By Anne Maxwell
My 7-year-old niece has no problem drumming up entertaining conversation.
From observations about sharing a bathroom with two older brothers:
“Boys are SO. MESSY.”
To divulging dietary secrets of her rather big-boned (fat) cats:
“I feed them a special formula.” (i.e. LOTS of regular cat food)
Isabella Marie -- “Izzy” -- is long on personality and never short of words. I love our verbal volleys, like the one we enjoyed a few months ago.
We were discussing everything and nothing all at once as we enjoyed a summer evening on my patio when she shared:
“I’m 20 percent tomboy and 80 percent -- you know -- regular girl … it’s really kind of complicated.”
I had to smile, especially when I later passed along that information to her father -- my brother, who shook his head and replied: “I’m just relieved the math adds up.”
Our little discussion left me thinking how girls Izzy’s age -- or perhaps even her Auntie Anne’s age – wrestle with the need to define ourselves. This categorization begins early and usually finds us drilling down a list of standard questions.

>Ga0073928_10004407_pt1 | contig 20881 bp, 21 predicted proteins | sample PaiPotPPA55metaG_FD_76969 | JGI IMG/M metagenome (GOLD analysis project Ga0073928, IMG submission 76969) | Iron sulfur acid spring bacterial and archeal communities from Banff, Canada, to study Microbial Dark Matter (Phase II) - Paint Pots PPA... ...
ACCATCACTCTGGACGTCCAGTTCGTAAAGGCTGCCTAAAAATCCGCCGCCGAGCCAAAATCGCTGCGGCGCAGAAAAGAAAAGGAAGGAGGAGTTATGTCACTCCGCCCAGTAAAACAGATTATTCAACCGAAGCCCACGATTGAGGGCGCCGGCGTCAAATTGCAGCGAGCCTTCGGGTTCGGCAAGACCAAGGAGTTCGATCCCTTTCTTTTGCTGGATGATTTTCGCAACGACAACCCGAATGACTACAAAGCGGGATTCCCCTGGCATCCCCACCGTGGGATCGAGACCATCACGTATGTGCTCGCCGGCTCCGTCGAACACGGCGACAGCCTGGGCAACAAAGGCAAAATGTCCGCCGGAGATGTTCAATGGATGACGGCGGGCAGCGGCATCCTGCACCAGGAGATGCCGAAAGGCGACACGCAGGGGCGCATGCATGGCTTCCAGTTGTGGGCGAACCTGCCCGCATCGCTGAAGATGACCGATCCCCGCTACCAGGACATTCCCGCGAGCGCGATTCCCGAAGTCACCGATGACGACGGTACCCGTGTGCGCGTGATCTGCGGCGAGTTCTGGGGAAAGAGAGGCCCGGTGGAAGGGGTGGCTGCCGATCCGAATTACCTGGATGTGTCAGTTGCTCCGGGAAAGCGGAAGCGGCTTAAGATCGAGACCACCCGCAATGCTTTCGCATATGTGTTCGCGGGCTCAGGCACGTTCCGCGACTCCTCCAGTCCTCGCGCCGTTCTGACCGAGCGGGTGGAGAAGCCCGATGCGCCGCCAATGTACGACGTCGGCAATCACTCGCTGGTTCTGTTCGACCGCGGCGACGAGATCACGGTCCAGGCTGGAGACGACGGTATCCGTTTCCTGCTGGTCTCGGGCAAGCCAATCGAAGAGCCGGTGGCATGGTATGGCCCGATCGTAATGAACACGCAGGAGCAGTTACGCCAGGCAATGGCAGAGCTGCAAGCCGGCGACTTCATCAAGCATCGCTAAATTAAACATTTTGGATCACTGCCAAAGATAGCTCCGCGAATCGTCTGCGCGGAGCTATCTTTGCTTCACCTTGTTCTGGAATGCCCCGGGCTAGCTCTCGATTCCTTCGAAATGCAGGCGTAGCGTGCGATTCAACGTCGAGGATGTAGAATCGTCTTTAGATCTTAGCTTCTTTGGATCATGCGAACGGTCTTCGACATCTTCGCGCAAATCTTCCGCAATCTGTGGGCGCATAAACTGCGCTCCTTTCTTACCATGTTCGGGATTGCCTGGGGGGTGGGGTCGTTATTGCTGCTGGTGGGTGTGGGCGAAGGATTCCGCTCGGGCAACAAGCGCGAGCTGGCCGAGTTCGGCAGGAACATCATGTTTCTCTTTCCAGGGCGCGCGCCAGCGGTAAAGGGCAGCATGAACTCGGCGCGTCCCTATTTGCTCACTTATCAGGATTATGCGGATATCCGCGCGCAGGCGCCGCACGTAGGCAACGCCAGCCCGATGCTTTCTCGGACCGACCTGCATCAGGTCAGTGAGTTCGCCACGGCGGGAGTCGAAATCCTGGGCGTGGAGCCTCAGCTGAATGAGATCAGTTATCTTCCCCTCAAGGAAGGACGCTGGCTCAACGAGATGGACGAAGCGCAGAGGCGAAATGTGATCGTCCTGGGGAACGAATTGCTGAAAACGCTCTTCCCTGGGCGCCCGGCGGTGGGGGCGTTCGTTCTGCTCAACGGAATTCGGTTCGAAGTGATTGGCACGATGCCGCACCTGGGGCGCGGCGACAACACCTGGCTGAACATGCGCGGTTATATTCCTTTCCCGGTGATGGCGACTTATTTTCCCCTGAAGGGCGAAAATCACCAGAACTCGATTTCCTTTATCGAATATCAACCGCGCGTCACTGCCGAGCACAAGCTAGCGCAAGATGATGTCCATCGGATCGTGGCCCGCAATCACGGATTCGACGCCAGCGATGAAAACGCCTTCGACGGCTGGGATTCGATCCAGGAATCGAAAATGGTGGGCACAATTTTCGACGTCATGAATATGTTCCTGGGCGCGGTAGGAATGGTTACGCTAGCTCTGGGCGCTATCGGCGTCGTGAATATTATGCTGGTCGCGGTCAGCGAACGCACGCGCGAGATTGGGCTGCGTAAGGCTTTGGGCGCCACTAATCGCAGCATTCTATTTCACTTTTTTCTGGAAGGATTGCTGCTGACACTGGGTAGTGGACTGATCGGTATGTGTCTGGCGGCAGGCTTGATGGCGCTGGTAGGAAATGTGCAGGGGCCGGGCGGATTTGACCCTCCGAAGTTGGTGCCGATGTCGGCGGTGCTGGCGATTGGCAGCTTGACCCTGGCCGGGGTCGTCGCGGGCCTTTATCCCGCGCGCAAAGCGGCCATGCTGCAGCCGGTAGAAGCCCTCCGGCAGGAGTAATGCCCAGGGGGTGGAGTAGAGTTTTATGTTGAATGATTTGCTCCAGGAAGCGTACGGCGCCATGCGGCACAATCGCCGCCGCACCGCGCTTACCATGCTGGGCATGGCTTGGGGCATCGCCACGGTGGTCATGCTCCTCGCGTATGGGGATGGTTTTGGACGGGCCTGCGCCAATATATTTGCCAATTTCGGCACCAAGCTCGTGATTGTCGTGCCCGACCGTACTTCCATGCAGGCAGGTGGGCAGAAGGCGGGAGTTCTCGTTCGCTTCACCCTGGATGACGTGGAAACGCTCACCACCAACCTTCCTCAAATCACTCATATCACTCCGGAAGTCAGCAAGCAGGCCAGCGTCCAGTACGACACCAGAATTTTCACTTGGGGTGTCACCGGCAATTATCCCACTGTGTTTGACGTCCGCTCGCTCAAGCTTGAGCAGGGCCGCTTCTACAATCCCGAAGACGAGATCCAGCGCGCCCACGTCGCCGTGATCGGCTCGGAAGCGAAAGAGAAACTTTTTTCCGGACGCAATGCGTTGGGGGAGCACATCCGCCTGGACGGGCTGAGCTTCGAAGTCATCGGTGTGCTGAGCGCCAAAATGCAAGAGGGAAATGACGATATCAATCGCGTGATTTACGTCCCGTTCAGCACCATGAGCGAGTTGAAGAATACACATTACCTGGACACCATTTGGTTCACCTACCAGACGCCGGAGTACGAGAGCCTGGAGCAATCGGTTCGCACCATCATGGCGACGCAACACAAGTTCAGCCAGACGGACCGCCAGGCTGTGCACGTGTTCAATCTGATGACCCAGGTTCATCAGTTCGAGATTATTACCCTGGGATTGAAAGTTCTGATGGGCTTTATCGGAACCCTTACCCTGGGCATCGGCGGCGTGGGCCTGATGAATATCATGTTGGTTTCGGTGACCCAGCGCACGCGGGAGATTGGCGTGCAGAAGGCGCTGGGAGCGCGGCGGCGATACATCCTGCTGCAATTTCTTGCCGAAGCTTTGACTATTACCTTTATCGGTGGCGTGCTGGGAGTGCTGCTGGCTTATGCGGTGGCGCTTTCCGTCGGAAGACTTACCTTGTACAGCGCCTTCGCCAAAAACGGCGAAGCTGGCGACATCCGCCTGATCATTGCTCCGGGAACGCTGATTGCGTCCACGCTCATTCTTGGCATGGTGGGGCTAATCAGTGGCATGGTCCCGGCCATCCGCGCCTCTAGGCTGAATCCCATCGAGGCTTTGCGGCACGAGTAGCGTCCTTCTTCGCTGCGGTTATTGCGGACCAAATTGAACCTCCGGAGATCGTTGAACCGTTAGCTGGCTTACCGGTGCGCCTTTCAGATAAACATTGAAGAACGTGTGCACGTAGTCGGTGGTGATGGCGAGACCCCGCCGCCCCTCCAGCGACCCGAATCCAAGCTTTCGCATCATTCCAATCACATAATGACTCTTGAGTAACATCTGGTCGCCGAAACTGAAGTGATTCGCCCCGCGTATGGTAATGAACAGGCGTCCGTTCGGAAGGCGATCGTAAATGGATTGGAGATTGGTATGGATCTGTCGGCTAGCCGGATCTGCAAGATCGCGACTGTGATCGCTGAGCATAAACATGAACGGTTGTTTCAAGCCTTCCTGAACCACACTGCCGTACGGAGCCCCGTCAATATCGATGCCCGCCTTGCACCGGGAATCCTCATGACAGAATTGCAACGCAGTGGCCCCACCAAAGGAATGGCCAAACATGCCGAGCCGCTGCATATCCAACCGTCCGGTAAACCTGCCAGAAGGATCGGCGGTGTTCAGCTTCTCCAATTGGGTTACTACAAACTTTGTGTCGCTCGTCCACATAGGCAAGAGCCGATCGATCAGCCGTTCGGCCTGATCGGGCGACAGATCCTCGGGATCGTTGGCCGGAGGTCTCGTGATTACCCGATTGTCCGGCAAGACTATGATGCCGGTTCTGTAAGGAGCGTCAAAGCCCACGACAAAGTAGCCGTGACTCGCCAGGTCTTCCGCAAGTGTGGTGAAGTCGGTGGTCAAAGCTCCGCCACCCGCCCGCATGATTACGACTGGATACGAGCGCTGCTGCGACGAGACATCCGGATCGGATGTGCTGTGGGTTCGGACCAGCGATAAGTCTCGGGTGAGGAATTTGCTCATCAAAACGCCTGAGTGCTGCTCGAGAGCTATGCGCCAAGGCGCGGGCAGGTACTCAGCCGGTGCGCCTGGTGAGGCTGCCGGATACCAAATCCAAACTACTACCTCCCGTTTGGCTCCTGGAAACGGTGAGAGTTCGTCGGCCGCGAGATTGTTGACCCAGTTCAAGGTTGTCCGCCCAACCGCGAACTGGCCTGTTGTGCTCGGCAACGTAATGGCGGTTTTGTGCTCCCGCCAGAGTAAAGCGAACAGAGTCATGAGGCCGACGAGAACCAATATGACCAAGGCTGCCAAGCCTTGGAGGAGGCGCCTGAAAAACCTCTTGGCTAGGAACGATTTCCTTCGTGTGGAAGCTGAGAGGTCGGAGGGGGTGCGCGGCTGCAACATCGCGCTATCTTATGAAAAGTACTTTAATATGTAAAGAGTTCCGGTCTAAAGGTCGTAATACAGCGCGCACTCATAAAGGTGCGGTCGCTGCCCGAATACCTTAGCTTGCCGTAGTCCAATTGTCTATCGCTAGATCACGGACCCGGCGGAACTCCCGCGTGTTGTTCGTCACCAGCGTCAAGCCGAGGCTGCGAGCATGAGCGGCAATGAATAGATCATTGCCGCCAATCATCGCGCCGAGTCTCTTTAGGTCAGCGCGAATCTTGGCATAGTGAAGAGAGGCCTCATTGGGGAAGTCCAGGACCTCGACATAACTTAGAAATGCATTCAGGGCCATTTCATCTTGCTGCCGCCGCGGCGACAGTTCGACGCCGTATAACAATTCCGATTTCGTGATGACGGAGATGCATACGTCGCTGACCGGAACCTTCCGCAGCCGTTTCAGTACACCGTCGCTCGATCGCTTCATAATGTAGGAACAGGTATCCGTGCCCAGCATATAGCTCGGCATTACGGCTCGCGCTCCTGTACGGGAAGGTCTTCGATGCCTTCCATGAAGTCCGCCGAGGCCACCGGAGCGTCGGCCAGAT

Are you athletic, like to climb trees? Tomboy.
Love to paint your nails, take dance and wear dresses? Girly girl.
Always have your nose in a book? Serious.
I appreciated how Izzy chose to keep the lines blurred for herself. Not simply checking one box or the other. And I especially respected her ability at an early age to hone in on what we all learn in time: we are a wondrous mixture of many sides, many traits.
And it’s just as it should be.
Some of the most interesting people you’ll meet in life always keep you guessing. You may know their general likes or preferences, styles or routine, but they never allow themselves to get stuck in a rut. They change.
They push themselves.
They allow things to get uncomfortable at times.
As Izzy would tell you, it’s complicated.
My hope for Izzy is my hope for all of us out there. Don’t apologize for who you are. Don’t try to define yourself by labels.
Shine forth, walk tall and resist any temptation to water yourself down. Embrace what you love and hold tight to the opportunity to try new interests. If it’s complicated or messy, that’s ok. No matter what percentages you assign to the sum that equals who you are, remember to be one thing and one thing only:
100 percent authentic.
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